Before opening his menu to order breakfast, Scott reeled off updates on his life. His concern? “It’s turning into a season.” (An extended life experience instead of a speed bump.)
Last week a key player on his team suffered a stroke. Fourteen years of expertise, experience, and knowledge held hostage. His contribution lost, perhaps forever.
Scott’s time is divided 60/40 between his two areas of responsibility. Truthfully, both roles require full-time attention to truly succeed. However, the home office doesn’t seem to recognize this; besides, “the numbers won’t support adding talent.”
Meanwhile, he clearly loves his growing family. With the addition of their third child, his wife’s early warning system recently logged a high-alert message: “I need a vacation.”
Change the details and it could be your Story. Pressure. Stress. Unexpected twists and turns. Unrealistic expectations. Weariness.
Having created space for the breakfast, it was time to engage Scott in support of his escape from the dumpster. When a season marked by resistance, opposition, setbacks, additional pressure, stress, and change … when “life happens” — how do you climb out? Here are the four steps I walked Scott through; perhaps they will benefit you or someone you know today …
- What are 3 things you are grateful for at work? In your personal life?
- What 3 things do you do really well (strengths)?
- How do you know you made progress at the end of the day?
- What is out-of-your-control and its time to “Let it go?”
ONE: Cultivating a spirit of gratitude greases the gears of life, especially when there is fear and friction. Likewise, communicating appreciation helps adjust the attitude.
TWO: Reviewing your strengths helps quiet the inner-critic’s voice. You may find it helpful to rehearse your successes. Exercise: What are your top 3 accomplishments in the past 30, 60, or 90 days?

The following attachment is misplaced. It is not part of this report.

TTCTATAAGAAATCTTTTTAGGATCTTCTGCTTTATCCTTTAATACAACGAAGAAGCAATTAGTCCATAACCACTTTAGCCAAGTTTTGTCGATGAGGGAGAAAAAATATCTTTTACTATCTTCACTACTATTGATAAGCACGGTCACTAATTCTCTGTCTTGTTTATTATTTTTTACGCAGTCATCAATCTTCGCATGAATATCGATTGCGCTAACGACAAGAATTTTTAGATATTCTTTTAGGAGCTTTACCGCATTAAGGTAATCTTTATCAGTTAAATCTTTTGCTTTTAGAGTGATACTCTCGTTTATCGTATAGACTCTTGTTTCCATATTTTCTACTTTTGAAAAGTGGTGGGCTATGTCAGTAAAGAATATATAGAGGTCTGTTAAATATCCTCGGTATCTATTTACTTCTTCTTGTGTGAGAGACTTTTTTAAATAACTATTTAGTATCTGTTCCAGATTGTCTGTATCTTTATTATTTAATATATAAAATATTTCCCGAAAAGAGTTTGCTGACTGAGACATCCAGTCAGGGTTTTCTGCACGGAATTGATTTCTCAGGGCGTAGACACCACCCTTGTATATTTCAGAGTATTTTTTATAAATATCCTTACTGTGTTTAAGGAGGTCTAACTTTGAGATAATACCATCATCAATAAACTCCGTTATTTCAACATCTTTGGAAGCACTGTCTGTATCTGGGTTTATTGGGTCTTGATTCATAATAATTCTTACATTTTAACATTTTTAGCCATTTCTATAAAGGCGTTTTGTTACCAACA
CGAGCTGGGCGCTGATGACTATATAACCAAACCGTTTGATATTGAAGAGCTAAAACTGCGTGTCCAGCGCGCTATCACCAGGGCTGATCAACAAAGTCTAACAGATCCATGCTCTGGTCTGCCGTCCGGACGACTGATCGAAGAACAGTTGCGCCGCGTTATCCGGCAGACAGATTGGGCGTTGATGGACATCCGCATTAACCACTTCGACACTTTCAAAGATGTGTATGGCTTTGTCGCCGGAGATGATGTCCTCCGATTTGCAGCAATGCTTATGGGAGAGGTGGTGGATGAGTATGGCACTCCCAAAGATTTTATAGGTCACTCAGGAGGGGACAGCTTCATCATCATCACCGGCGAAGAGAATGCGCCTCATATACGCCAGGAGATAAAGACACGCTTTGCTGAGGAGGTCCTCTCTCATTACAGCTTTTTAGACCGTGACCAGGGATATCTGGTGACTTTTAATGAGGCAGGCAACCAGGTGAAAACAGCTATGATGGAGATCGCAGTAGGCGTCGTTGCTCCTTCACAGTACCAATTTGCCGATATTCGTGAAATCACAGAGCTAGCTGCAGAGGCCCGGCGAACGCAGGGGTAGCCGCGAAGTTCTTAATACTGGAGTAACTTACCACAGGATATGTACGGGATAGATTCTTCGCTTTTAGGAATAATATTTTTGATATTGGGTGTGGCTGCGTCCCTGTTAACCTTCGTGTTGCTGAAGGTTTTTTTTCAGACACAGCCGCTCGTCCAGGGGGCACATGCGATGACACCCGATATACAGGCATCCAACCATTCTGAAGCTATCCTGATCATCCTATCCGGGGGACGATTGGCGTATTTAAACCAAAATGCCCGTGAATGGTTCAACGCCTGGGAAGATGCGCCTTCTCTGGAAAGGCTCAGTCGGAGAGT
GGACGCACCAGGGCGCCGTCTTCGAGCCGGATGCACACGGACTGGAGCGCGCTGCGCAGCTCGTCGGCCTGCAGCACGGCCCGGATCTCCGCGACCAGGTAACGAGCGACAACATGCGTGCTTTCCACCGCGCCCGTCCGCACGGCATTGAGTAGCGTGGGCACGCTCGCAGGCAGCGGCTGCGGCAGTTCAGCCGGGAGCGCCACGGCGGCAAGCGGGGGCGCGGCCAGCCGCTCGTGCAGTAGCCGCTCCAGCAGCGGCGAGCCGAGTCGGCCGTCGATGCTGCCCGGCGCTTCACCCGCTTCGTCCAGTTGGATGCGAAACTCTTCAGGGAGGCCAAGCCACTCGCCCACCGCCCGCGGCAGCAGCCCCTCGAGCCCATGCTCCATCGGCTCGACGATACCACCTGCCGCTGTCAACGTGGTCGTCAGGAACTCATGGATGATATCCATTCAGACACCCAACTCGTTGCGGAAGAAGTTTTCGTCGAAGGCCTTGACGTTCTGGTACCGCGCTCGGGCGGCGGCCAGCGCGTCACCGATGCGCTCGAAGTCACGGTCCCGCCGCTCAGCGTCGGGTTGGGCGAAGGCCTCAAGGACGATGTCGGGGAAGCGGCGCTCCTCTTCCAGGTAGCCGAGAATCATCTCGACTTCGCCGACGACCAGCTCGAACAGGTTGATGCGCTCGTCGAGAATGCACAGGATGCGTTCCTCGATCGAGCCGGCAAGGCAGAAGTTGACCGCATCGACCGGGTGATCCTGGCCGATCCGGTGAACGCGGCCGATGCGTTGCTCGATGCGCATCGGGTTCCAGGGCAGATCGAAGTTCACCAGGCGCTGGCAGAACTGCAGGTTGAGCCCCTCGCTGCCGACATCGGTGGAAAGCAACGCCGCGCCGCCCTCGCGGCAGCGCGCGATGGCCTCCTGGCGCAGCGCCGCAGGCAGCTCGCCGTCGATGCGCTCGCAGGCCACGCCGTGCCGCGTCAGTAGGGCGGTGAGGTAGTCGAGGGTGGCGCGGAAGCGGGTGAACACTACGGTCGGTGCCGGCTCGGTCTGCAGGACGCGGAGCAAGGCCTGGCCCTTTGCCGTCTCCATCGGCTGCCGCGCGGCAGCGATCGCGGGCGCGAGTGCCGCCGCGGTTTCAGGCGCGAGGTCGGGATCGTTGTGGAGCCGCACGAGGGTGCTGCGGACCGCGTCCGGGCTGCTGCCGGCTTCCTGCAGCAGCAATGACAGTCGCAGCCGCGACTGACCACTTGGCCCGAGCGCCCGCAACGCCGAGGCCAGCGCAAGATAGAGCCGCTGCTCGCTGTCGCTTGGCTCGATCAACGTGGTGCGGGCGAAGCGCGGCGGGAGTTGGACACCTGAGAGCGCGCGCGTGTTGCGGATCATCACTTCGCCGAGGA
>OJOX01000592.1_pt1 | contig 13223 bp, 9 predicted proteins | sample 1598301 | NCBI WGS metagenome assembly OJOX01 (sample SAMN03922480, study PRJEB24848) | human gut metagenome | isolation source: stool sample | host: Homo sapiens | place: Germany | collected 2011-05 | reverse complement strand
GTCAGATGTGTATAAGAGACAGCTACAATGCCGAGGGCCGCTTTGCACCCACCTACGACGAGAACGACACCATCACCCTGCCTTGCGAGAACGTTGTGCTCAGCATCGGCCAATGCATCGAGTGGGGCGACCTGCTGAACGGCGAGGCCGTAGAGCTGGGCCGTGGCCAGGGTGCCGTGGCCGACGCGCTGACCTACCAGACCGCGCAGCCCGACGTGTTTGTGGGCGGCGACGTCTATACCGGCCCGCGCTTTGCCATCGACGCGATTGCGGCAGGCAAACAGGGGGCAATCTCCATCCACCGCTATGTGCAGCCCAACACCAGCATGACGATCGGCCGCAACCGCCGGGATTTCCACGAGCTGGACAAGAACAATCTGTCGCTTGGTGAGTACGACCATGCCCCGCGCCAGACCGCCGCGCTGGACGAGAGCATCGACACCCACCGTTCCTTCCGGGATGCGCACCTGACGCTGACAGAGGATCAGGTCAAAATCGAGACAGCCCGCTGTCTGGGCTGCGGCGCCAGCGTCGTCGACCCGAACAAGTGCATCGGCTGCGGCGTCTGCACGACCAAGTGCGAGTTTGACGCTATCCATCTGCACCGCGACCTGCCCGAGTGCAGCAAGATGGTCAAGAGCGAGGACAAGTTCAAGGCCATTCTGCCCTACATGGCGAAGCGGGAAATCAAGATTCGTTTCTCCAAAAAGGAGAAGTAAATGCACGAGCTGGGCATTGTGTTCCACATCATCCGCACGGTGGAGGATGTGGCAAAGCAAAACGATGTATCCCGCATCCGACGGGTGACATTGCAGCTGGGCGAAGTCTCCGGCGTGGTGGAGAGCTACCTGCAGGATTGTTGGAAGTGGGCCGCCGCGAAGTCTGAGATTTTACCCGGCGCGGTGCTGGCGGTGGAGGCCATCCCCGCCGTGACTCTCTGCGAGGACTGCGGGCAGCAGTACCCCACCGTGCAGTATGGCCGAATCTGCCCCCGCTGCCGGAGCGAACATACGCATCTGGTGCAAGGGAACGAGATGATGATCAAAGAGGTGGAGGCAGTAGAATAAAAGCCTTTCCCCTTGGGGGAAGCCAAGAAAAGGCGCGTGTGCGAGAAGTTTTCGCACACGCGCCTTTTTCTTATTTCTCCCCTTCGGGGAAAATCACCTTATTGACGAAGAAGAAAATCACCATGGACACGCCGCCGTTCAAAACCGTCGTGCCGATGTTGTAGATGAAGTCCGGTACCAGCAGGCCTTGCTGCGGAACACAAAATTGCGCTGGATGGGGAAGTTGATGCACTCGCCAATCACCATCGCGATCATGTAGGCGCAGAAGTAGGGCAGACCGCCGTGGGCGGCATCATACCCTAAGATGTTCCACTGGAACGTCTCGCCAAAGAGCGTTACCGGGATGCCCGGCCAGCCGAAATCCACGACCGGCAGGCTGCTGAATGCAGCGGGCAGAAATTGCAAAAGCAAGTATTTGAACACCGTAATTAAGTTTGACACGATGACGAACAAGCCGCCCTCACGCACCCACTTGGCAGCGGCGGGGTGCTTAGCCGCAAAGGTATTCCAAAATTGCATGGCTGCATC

THREE: Recognizing progress energizes. Seeing your progress supports taking the next step, especially when your work is project, process or knowledge-based.
Here’s a simple plan I shared with Scott. Create your daily planner by drawing a quadrant. Label each quadrant with one of the following headers or something along this line:
- To Do
- To See
- To Call
- To Write
Limit your list for each quadrant to your “Top Three” items.
FOUR: It is an illusion to think we can control others; the leadership goal is influence, not control of others. Learning when to “Let it go” is vital to our freedom and leadership effectiveness.
Down in the dumps
My ham and cheese omelet arrived. Scott devoured his pancakes and two sausage patties while continuing the story. Hit repeatedly for several months I could see it in his face, read it in his body language, and hear it in his words … he was discouraged. Weariness, confusion, and fear had chased the fun away.
Exiting the restaurant, he dumped the dumpster for freedom again. His follow-up email used the word “encouraged.”
What happened? Scott created space and sought support in pursuit of being the leader he is created to be.
Here’s to your next level…
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